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Launched in February 2022, the PNC North Carolina HBCU Initiative is helping cultivate entrepreneurship resources and opportunities for students at five local universities through grant funding from the PNC Foundation.
When historically Black colleges and universities (HBCUs) were first established in the years following the Civil War, they represented a singular pathway to higher education for Black students. Today, the value proposition of the more than 100 HBCUs nationwide is defined by much more than access. These institutions are integral to the creation of jobs, economic development opportunities and vibrant communities – a premise that is especially true in North Carolina, which holds the distinction as the state with the highest enrollment of Black HBCU undergraduate students.
“At PNC, we recognize how important HBCUs are to our state’s success,” says Weston Andress, PNC regional president for Western Carolinas. “HBCU graduates contribute
significantly to the talent pipeline that is fueling North Carolina’s economy, and these universities are foundational to shaping the workforce North Carolina needs to remain competitive in business.”
To characterize the local economic impact of North Carolina’s HBCUs, Lori Jones Gibbs, PNC Community Development Banking market manager for the Carolinas, points to the landmark study, HBCUs Make America Strong: The Positive Economic Impact of Historically Black Colleges and Universities, produced by the Frederick D. Patterson Research Institute of UNCF (United Negro College Fund), which offers the following statistics:
• Together, North Carolina HBCUs generate $1.7 billion in total economic impact.
• Every dollar in initial spending by North Carolina HBCUs generates $1.42 in spending for local and regional economies.
• North Carolina HBCUs generate 15,563 jobs for local and regional economies.
• Graduates of North Carolina HBCUs can expect to earn 61% more over their lifetimes than they would without their college degrees.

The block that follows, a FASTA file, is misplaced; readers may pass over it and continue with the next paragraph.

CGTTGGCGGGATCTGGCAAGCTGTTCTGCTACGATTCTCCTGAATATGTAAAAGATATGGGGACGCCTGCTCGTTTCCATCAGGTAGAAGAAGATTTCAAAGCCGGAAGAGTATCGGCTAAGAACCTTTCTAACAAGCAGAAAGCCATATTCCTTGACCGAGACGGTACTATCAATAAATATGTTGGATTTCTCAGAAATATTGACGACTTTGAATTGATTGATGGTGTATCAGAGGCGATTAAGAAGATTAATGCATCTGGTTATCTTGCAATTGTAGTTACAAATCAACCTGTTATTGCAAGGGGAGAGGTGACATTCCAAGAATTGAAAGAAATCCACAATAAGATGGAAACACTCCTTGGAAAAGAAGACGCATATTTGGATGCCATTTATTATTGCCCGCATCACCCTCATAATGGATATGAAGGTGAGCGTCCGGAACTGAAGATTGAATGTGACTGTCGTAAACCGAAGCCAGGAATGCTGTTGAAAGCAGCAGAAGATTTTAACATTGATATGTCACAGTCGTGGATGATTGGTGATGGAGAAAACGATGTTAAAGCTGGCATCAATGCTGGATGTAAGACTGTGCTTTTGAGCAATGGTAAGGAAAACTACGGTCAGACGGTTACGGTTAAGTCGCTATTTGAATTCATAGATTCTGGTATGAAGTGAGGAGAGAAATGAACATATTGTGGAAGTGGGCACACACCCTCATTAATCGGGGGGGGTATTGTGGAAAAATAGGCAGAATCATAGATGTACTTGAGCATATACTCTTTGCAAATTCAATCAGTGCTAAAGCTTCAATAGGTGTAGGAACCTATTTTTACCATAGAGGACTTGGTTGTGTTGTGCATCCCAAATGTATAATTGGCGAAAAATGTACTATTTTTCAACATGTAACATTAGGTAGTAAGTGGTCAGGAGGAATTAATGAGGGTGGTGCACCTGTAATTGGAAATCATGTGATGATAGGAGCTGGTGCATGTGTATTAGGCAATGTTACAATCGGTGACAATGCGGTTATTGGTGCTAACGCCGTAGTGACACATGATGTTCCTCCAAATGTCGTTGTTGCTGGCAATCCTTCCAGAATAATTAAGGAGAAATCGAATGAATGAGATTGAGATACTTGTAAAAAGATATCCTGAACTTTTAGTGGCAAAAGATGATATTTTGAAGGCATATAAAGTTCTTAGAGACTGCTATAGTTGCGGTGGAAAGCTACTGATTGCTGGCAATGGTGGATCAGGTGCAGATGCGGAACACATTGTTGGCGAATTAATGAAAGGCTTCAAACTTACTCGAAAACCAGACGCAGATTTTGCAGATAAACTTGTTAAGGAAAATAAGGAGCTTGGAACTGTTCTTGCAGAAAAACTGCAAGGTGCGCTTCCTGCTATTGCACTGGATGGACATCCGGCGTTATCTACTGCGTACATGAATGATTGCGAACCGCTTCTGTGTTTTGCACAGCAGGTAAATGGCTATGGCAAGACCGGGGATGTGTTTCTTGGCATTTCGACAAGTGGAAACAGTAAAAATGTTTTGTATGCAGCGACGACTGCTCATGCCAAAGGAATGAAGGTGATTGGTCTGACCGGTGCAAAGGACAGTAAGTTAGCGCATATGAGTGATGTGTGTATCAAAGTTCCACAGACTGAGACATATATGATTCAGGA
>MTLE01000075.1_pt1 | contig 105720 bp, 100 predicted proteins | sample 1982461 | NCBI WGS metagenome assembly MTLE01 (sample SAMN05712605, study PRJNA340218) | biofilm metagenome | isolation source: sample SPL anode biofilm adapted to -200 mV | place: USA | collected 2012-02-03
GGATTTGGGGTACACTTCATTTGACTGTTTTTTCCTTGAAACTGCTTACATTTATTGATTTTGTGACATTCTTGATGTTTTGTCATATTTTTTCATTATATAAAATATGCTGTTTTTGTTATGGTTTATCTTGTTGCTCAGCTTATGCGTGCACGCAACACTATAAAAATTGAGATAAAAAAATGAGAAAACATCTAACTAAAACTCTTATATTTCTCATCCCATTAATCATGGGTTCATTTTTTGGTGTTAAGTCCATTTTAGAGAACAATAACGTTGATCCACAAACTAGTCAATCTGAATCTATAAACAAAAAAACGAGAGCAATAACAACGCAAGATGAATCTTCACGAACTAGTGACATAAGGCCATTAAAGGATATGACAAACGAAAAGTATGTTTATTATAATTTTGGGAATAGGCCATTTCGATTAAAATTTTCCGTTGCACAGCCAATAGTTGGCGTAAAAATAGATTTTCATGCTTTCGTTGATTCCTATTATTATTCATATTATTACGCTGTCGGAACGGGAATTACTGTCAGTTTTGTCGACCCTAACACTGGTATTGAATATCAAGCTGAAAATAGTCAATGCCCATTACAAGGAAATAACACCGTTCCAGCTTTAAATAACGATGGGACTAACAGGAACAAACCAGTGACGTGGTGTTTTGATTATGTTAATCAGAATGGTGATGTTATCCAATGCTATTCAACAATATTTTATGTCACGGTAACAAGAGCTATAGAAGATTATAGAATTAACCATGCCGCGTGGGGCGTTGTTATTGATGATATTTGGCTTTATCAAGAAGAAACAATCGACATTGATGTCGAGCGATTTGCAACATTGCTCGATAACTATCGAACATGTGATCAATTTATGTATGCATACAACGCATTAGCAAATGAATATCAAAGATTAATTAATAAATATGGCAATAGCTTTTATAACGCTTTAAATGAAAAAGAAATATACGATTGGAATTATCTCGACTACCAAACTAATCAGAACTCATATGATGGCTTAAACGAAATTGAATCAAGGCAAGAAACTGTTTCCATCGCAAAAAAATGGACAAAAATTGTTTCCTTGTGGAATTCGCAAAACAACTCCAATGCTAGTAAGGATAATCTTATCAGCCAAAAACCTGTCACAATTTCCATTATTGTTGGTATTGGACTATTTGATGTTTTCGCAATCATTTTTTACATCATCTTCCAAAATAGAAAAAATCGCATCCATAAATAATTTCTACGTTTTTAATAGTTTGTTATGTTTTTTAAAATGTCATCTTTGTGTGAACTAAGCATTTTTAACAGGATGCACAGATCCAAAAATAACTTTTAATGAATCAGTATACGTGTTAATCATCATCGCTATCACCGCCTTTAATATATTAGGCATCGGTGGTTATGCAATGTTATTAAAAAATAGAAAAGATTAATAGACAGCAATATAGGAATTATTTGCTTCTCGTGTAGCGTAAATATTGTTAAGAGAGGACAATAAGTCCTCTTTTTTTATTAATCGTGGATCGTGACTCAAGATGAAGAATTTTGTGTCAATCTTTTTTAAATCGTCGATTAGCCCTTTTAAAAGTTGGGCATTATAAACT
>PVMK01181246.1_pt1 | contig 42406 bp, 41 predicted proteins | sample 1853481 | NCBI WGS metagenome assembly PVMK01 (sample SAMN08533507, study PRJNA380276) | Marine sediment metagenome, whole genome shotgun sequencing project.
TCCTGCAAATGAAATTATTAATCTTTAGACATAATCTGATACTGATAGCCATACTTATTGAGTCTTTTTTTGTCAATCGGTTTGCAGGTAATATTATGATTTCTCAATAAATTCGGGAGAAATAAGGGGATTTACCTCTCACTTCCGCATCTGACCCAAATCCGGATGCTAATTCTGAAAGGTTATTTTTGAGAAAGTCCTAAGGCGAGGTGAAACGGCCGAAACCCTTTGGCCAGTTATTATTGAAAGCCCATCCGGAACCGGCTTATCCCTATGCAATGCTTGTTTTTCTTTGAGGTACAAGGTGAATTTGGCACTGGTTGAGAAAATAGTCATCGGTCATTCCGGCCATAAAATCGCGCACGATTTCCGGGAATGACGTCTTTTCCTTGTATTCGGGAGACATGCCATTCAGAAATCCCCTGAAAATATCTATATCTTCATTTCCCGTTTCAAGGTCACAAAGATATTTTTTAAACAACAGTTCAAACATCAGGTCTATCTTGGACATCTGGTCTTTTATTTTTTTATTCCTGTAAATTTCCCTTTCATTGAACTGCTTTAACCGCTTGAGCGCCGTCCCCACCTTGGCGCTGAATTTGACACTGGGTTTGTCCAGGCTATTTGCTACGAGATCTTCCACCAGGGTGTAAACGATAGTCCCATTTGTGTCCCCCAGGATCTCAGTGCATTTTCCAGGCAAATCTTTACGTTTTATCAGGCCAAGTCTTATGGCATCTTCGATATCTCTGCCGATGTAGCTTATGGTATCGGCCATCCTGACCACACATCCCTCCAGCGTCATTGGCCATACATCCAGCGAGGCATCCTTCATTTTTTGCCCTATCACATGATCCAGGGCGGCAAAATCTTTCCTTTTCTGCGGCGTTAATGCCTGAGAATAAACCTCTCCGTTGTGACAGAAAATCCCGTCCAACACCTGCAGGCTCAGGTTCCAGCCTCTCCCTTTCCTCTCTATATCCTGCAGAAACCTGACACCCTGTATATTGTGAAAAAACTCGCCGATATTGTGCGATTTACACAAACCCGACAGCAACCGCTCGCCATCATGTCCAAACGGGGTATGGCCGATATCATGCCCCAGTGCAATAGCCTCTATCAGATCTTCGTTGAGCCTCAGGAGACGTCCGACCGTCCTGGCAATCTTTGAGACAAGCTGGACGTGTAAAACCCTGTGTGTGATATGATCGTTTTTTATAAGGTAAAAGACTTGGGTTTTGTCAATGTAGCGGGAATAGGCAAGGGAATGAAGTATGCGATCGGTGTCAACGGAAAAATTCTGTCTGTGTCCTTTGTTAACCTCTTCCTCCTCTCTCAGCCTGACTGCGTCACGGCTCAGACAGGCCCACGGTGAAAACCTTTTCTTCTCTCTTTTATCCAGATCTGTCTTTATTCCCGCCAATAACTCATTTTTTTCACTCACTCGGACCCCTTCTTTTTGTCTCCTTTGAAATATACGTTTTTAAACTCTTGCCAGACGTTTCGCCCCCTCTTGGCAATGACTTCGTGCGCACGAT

“There’s no question HBCUs play an essential role in developing Black business leaders and fostering wealth creation in Black communities,” says Jones Gibbs. “Furthermore, these schools are uniquely positioned to help advance Black entrepreneurship and
To enrich the future of entrepreneurship and create workforce opportunities, PNC launched the PNC North Carolina HBCU Initiative in February 2022. Central to this effort is the distribution of more than $2 million in grant funding from the PNC Foundation, which will be awarded over a three-year period to help fund the development and delivery of entrepreneurship resources and programming for students at Elizabeth City State University, Fayetteville State University, Johnson C. Smith University, North Carolina Central University and Winston-Salem State University.
The PNC North Carolina HBCU Initiative is empowering these institutions to enhance their respective entrepreneurship curricula and offerings – from the introduction of new programs, to capacity-building opportunities, to technology enhancements. Additionally, students from all five schools will have the opportunity to participate in the PNC Pitch Competition, an annual forum where student-entrepreneurs can showcase innovative ideas and demonstrate their marketing skills.
The PNC North Carolina HBCU Initiative will come to life at each of the five grantee institutions in the following ways:
• Johnson C. Smith University is launching the PNC Entrepreneurship Hub, providing selected student-entrepreneurs with incubator space to develop and launch new businesses. The hub will equip these PNC Fellows with access to technology, seed funding
and mentorship to help them launch new businesses, or take existing ones to the next level.
• Winston-Salem State University will develop the PNC Entrepreneurial Fellows Program, helping selected student fellows learn critical aspects of creating a new venture by participating in nationally certified programs, workshops, research and one-on-one mentoring with successful North Carolina entrepreneurs.
• Elizabeth City State University will expand its Entrepreneur Lab, which offers resources and development opportunities for students interested in launching and marketing a business. The funding also has established the PNC Entrepreneurship Fellow Program and supported PNC Viking Entrepreneurship Week, which was held April 4-9.
•Fayetteville State University will build out its Entrepreneurship Lab (E-Lab), an action learning opportunity designed to help students accelerate new ideas and product development. Student entrepreneur teams creating or growing their own ventures may
compete for E-Lab funding. The E-Lab will also offer business and economic development
support for community members and foster self-employment opportunities.
• North Carolina Central University will establish a Center for Entrepreneurship and Economic Development. This program will provide student fellows with entrepreneurial and community economic development education and comprehensive small business finance training, and encourage them to become community development investors.
“PNC shares with these institutions a vision for advancing inclusive entrepreneurship education and opportunities,” says Jim Hansen, PNC regional president for Eastern Carolinas. “We look forward to joining student-entrepreneurs and their campus communities on this meaningful, three-year journey.”
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